What does it mean to be an autistic student?

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In this project, we’re aiming to find out more about the experience of autistic students.

What is autism? 

That’s a really difficult question to answer. We know that autism is an extremely variable condition, with this ‘heterogeneity’ currently being explored in research in terms of subgroups and trajectories (Happé & Frith, 2020). However, the current standard diagnostic criteria (DSM-5; American Psychiatric Association, 2013; ICD-11 World Health Organization(WHO), 2021) use a single category of Autism Spectrum Disorder (ASD). Increasingly, neurodiversity approaches consider the characteristic of autism and other conditions such as ADHD and dyslexia as part of variations across the whole population in ways of thinking (Baron-Cohen, 2017; den Houting, 2019). New approaches, using techniques such as machine learning, are exploring autism and neurodiversity in ways that bring out the complexity of difference across multiple domain (Astle & Fletcher-Watson, 2020).

Broad and varied

Even with variability and uncertainty, we can still explore what it means to be autistic. Some of the most interesting ideas, models and theories of autism are those that reflect this diversity and uncertainty (see Fletcher-Watson & Happé, 2019 for an overview). Early models seeking a single explanation for autism based on specific biological, neurological or cognitive features have been replaced by research exploring networks and interactions between processes (Happé & Frith, 2020).  New techniques are being developed to explore active connections across the brain (Di Martino et al., 2014).

Being autistic at university

It’s important to consider that getting a diagnosis can be a complex and difficult process. So, there is no expectation that all autistic students will have a formal diagnosis. There will also be students who are unaware of their autism, either because they have experienced no difficulties that would prompt seeking a diagnosis or because their difficulties have been attributed to something else such as anxiety.  

It’s common for students to explore an autism diagnosis whilst at university. This can be as a result of experiencing difficulties and being referred to university support services. Student can also become aware at university that their style of thinking and learning may align with the characteristics of autism without experiencing particular difficulties – by having more flexibility to explore their own preferences and by meeting other autistic students.

Strengths and preferences

Whilst this project aims to explore the challenges faced by autistic students at university, particularly when learning environments and activities do not meet their needs, we are also gathering information on strengths and preferences. Understanding the types of learning environment and activity that work well for autistic students is key to delivering  inclusive education.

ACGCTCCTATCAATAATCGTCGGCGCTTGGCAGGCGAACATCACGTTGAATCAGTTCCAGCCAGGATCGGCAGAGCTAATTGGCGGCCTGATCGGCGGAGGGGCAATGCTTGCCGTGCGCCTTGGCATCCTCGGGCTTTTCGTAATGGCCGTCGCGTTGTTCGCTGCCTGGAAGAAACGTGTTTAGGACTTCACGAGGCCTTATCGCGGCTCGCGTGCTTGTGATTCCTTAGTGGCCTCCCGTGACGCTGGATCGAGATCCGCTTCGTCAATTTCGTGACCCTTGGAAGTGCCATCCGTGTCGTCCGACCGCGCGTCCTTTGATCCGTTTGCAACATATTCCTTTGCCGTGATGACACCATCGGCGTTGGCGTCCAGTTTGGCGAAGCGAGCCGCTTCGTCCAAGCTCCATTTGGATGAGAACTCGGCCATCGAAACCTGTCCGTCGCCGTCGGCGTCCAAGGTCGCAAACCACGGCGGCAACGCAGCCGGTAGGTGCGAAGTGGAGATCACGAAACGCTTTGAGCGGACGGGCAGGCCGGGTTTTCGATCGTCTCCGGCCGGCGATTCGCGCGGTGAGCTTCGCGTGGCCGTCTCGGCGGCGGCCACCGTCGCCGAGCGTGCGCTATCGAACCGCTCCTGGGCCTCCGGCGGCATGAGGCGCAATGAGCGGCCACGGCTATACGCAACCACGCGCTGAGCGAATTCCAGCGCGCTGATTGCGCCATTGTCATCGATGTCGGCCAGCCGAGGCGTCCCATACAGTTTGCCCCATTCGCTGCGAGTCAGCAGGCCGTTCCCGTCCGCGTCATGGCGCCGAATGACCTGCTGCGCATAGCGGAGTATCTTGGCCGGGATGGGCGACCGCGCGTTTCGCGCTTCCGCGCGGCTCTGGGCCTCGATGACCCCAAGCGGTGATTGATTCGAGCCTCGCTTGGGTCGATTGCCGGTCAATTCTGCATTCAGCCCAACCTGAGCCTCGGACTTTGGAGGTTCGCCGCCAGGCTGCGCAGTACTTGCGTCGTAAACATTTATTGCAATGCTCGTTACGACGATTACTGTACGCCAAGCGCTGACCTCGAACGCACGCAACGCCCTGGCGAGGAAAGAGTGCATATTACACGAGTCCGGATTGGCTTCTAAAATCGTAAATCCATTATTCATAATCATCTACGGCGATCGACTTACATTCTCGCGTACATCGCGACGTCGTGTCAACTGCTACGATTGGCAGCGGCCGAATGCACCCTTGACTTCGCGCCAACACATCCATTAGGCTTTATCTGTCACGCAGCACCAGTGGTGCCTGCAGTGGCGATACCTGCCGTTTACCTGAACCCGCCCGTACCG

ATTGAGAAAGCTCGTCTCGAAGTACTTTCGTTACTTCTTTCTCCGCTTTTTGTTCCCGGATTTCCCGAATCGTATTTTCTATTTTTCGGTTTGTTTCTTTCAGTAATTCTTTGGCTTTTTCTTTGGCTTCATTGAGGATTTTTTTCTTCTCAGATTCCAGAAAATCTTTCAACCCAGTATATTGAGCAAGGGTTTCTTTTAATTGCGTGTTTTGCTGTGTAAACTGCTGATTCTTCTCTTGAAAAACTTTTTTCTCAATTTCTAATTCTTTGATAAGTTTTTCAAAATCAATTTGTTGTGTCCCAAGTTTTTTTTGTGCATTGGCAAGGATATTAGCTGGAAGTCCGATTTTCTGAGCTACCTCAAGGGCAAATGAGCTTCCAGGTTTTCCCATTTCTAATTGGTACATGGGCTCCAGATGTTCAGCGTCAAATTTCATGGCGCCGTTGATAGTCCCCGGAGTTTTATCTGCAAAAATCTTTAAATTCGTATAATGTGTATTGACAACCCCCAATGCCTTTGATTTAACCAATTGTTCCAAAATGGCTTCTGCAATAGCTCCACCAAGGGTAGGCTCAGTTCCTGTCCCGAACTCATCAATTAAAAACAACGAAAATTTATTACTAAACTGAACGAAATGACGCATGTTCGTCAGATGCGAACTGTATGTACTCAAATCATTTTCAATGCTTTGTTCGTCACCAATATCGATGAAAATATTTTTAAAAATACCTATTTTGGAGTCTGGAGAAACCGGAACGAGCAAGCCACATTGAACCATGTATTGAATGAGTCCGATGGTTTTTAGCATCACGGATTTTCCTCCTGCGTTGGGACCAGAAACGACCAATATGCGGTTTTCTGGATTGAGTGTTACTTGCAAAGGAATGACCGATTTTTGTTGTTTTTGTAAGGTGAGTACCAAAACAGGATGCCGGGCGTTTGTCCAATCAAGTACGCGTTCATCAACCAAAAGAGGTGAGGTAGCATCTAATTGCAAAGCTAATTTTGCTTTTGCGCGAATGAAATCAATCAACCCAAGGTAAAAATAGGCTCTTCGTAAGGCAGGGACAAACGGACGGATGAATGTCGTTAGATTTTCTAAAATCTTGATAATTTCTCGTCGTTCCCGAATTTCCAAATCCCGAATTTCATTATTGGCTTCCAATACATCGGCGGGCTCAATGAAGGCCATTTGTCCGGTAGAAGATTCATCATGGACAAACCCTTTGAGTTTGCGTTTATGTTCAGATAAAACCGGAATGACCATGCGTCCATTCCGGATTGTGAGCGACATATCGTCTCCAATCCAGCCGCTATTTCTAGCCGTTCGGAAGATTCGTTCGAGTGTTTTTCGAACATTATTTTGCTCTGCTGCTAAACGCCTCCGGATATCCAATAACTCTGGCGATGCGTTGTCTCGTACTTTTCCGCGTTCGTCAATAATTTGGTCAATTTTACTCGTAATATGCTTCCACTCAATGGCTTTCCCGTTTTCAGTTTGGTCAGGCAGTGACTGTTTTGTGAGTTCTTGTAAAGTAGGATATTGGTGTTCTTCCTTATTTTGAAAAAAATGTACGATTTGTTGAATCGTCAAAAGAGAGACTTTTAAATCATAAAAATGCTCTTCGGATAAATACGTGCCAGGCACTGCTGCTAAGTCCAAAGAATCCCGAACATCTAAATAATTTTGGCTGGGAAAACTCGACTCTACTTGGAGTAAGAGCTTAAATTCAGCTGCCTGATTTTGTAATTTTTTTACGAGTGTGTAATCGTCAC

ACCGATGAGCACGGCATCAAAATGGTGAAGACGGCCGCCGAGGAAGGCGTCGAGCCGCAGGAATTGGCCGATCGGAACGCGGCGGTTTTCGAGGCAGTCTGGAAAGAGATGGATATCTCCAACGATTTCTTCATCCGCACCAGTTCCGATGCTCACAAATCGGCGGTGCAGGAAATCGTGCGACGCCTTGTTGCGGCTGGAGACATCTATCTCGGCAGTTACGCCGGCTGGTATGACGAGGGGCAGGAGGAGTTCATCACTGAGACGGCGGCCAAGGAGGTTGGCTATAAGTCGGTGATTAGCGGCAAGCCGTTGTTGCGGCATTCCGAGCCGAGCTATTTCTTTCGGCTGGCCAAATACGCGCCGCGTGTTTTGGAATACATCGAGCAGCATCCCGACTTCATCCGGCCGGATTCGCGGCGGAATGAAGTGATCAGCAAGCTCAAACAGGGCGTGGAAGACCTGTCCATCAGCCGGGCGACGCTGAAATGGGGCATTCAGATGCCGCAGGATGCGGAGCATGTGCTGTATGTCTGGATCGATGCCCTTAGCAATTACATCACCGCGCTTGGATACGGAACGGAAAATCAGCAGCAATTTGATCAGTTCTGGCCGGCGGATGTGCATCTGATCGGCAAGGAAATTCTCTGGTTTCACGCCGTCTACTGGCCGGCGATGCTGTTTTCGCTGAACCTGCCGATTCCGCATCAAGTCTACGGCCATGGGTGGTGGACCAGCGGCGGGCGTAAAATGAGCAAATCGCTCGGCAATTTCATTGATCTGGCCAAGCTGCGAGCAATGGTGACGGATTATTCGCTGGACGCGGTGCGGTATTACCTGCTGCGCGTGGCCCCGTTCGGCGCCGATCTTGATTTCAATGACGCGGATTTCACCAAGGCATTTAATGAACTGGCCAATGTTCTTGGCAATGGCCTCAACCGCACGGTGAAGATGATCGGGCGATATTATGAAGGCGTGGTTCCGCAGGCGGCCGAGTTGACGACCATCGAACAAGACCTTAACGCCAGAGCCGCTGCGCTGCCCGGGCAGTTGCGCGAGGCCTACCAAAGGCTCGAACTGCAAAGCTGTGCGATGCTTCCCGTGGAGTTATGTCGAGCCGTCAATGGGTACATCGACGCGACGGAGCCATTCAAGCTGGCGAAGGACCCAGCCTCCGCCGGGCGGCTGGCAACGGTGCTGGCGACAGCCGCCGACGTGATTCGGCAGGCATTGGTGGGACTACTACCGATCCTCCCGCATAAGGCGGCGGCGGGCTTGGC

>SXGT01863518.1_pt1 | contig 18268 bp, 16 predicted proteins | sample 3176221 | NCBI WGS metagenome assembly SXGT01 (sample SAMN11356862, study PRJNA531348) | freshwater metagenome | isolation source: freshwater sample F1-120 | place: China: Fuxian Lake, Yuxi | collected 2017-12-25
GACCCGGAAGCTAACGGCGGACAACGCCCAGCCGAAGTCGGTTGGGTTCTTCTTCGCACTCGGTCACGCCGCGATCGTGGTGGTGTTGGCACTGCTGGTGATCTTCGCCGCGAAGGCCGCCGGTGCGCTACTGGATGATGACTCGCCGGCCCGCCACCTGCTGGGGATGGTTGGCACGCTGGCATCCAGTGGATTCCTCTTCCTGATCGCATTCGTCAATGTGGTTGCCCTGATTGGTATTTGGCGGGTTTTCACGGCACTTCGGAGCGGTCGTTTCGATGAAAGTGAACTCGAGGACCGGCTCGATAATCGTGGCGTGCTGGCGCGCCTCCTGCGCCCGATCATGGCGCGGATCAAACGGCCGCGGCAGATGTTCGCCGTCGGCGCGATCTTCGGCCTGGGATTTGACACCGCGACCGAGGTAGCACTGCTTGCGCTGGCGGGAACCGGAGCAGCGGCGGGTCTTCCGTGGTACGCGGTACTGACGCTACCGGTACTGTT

Useful resources

autism & uni – https://www.autism-uni.org/

The Uni Guide – https://www.theuniguide.co.uk/advice/choosing-a-course/living-with-autism-applying-for-university

NAS transitions guide – https://www.autism.org.uk/advice-and-guidance/topics/transitions/england/starting-college-or-university

Online Autism Screening Tool https://psychology-tools.com/test/autism-spectrum-quotient


American Psychiatric Association. (2013). Diagnostic and statistical manual of mental disorders: DSM-5. (5th ed.). American Psychiatric Association.

Astle, D. E., & Fletcher-Watson, S. (2020). Beyond the Core-Deficit Hypothesis in Developmental Disorders. Current Directions in Psychological Science, 096372142092551. https://doi.org/10.1177/0963721420925518

Baron-Cohen, S. (2017). Editorial Perspective: Neurodiversity – a revolutionary concept for autism and psychiatry. Journal of Child Psychology and Psychiatry, 58(6), 744–747. https://doi.org/10.1111/jcpp.12703

den Houting, J. (2019). Neurodiversity: An insider’s perspective. Autism, 23(2), 271–273. https://doi.org/10.1177/1362361318820762

Di Martino, A., Yan, C.-G., Li, Q., Denio, E., Castellanos, F. X., Alaerts, K., Anderson, J. S., Assaf, M., Bookheimer, S. Y., Dapretto, M., Deen, B., Delmonte, S., Dinstein, I., Ertl-Wagner, B., Fair, D. A., Gallagher, L., Kennedy, D. P., Keown, C. L., Keysers, C., … Milham, M. P. (2014). The autism brain imaging data exchange: Towards a large-scale evaluation of the intrinsic brain architecture in autism. Molecular Psychiatry, 19(6), 659–667. https://doi.org/10.1038/mp.2013.78

Fletcher-Watson, S., & Happé, F. (2019). Autism: A new introduction to psychological theory and current debate. Routledge.

Happé, F., & Frith, U. (2020). Annual Research Review: Looking back to look forward – changes in the concept of autism and implications for future research. Journal of Child Psychology and Psychiatry, jcpp.13176. https://doi.org/10.1111/jcpp.13176

World Health Organization(WHO). (2021). The ICD-11 classification of mental and behavioural disorders. World Health Organization.

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